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Canada Revenue Agency's Interpretation of "Permanent Establishment"


Under the Canada-US Income Tax Convention (the "Treaty"), a corporation resident in the United States may be taxed in Canada where its activities give rise to a "permanent establishment". If a US corporation is deemed to have a permanent establishment in Canada, the US corporation will be subject to Canadian tax return filing obligations and will be required to pay tax to the Canada Revenue Agency ("CRA") on business profits attributable to that permanent establishment.

A permanent establishment is generally defined to include either a fixed place of business (e.g. an office, branch, place of management, factory, etc.) or a dependent agent who habitually exercises the authority to conclude contracts on behalf of the US corporation. Furthermore, a recent addition (effective 1 January 2010) to the Treaty provides that a US corporation may be deemed to have a Canadian permanent establishment if it either:

(a) performs services in Canada through an individual present in Canada for an aggregate of 183 days or more in any given twelve-month period and during that period more than 50% of the gross active business revenues of the enterprise consists of income derived from services performed in Canada by that individual, or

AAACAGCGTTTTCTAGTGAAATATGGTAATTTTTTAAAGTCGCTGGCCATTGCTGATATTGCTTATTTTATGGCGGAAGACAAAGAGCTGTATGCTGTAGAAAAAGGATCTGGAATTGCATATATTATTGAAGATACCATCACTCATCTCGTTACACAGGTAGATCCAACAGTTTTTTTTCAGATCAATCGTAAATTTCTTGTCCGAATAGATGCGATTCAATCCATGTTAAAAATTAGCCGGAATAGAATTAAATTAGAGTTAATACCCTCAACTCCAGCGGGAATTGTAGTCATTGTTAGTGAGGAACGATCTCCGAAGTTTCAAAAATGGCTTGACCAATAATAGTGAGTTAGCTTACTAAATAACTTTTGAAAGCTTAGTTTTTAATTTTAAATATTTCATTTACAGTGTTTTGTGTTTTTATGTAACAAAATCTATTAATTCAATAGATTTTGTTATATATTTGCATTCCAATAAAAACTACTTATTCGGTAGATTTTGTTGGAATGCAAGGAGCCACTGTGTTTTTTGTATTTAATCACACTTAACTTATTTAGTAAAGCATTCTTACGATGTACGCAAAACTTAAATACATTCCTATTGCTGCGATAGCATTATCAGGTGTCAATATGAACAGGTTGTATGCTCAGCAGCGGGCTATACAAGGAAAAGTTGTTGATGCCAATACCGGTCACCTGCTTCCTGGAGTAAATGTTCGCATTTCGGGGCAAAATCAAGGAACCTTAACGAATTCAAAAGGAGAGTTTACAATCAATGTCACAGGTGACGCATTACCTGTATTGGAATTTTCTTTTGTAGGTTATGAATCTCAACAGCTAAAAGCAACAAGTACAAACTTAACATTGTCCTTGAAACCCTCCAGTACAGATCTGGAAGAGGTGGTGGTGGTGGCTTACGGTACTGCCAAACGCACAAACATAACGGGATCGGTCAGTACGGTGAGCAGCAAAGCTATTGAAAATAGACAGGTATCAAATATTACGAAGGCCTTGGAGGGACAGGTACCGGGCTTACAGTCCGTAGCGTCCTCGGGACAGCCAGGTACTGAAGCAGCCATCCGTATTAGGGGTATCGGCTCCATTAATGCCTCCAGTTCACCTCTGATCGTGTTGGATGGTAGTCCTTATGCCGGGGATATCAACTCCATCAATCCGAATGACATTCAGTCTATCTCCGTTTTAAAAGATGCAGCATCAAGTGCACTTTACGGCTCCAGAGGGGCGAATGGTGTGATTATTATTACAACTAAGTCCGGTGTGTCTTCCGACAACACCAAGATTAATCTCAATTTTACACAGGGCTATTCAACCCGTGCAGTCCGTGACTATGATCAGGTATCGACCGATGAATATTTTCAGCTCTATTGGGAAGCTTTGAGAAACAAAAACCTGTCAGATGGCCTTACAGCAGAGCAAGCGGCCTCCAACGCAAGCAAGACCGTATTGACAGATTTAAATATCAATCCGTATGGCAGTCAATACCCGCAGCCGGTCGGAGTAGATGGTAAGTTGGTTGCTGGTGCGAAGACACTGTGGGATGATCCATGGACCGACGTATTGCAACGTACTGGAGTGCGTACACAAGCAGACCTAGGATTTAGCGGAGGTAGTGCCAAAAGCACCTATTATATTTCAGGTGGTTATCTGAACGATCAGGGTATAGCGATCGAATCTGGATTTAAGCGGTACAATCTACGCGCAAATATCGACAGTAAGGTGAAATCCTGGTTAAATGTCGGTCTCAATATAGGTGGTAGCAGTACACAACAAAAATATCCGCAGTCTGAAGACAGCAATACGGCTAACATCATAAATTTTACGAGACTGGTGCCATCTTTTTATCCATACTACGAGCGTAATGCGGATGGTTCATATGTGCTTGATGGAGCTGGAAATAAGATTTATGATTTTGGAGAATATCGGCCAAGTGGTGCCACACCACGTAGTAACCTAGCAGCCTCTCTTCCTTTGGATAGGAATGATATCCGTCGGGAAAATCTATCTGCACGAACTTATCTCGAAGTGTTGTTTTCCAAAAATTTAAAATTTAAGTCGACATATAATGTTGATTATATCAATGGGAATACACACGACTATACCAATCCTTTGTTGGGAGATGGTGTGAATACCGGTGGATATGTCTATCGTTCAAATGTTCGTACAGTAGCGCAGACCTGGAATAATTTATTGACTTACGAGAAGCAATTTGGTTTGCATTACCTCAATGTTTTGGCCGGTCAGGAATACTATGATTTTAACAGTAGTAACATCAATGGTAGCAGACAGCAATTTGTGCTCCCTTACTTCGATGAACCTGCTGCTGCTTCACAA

(b) provides services in Canada for an aggregate of 183 days or more in any given twelve-month period with respect to the same or connected projects for Canadian customers.

Whether a permanent establishment exists is a question of fact, thus its meaning changes from one industry and activity to another. Recent case law has offered some guidance as to how the CRA and the courts may interpret the definition of permanent establishment from the Treaty. Taxand Canada discusses the latest interpretation of "permanent establishment" by Canada's Revenue Agency.

Taxand's Take

In making a determination of whether or not a permanent establishment exists, there are numerous factors to be considered. Which factors are most relevant in any particular case will be largely dependent upon the nature of the taxpayer's business and the particular facts and circumstances in question. Before any determination is made, all facts of a particular case must be analysed.

Read the full analysis from Taxand Canada here

Your Taxand contact for further queries is:
Colleen McMullin


Taxand's Take Author